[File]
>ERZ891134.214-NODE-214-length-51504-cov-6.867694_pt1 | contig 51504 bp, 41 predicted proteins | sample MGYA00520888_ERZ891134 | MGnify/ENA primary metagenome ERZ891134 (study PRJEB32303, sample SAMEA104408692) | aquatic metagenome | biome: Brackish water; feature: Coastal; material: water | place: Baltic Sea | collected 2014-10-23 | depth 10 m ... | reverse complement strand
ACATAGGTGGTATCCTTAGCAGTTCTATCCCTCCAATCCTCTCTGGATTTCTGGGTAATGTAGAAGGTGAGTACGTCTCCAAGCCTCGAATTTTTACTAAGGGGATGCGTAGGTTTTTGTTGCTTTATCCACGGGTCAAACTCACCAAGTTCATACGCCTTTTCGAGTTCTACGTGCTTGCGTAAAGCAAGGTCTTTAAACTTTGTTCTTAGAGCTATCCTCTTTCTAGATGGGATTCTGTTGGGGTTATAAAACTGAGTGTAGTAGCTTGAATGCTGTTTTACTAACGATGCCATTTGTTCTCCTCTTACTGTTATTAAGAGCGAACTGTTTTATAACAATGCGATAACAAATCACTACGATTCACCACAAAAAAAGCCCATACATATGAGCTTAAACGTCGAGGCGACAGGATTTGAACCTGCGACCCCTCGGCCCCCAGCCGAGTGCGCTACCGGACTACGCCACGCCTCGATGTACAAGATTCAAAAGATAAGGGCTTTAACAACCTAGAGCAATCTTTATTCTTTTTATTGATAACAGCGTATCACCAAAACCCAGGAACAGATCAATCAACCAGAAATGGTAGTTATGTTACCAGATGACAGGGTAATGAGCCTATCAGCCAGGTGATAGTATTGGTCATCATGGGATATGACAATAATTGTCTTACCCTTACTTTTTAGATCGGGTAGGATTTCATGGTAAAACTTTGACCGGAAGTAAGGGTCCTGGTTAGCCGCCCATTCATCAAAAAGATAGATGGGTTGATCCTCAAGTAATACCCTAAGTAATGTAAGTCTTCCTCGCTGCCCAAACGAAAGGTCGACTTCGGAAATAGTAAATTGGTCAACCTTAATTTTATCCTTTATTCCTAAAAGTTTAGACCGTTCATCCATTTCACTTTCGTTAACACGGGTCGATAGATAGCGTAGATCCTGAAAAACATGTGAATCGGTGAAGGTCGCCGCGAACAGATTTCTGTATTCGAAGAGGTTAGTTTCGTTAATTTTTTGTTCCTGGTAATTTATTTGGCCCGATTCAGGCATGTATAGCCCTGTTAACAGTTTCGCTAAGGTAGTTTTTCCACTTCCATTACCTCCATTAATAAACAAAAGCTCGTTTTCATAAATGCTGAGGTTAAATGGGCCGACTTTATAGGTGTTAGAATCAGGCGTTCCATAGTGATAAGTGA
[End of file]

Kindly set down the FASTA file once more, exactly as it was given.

>ERZ891134.214-NODE-214-length-51504-cov-6.867694_pt1 | contig 51504 bp, 41 predicted proteins | sample MGYA00520888_ERZ891134 | MGnify/ENA primary metagenome ERZ891134 (study PRJEB32303, sample SAMEA104408692) | aquatic metagenome | biome: Brackish water; feature: Coastal; material: water | place: Baltic Sea | collected 2014-10-23 | depth 10 m ... | reverse complement strand
ACATAGGTGGTATCCTTAGCAGTTCTATCCCTCCAATCCTCTCTGGATTTCTGGGTAATGTAGAAGGTGAGTACGTCTCCAAGCCTCGAATTTTTACTAAGGGGATGCGTAGGTTTTTGTTGCTTTATCCACGGGTCAAACTCACCAAGTTCATACGCCTTTTCGAGTTCTACGTGCTTGCGTAAAGCAAGGTCTTTAAACTTTGTTCTTAGAGCTATCCTCTTTCTAGATGGGATTCTGTTGGGGTTATAAAACTGAGTGTAGTAGCTTGAATGCTGTTTTACTAACGATGCCATTTGTTCTCCTCTTACTGTTATTAAGAGCGAACTGTTTTATAACAATGCGATAACAAATCACTACGATTCACCACAAAAAAAGCCCATACATATGAGCTTAAACGTCGAGGCGACAGGATTTGAACCTGCGACCCCTCGGCCCCCAGCCGAGTGCGCTACCGGACTACGCCACGCCTCGATGTACAAGATTCAAAAGATAAGGGCTTTAACAACCTAGAGCAATCTTTATTCTTTTTATTGATAACAGCGTATCACCAAAACCCAGGAACAGATCAATCAACCAGAAATGGTAGTTATGTTACCAGATGACAGGGTAATGAGCCTATCAGCCAGGTGATAGTATTGGTCATCATGGGATATGACAATAATTGTCTTACCCTTACTTTTTAGATCGGGTAGGATTTCATGGTAAAACTTTGACCGGAAGTAAGGGTCCTGGTTAGCCGCCCATTCATCAAAAAGATAGATGGGTTGATCCTCAAGTAATACCCTAAGTAATGTAAGTCTTCCTCGCTGCCCAAACGAAAGGTCGACTTCGGAAATAGTAAATTGGTCAACCTTAATTTTATCCTTTATTCCTAAAAGTTTAGACCGTTCATCCATTTCACTTTCGTTAACACGGGTCGATAGATAGCGTAGATCCTGAAAAACATGTGAATCGGTGAAGGTCGCCGCGAACAGATTTCTGTATTCGAAGAGGTTAGTTTCGTTAATTTTTTGTTCCTGGTAATTTATTTGGCCCGATTCAGGCATGTATAGCCCTGTTAACAGTTTCGCTAAGGTAGTTTTTCCACTTCCATTACCTCCATTAATAAACAAAAGCTCGTTTTCATAAATGCTGAGGTTAAATGGGCCGACTTTATAGGTGTTAGAATCAGGCGTTCCATAGTGATAAGTGA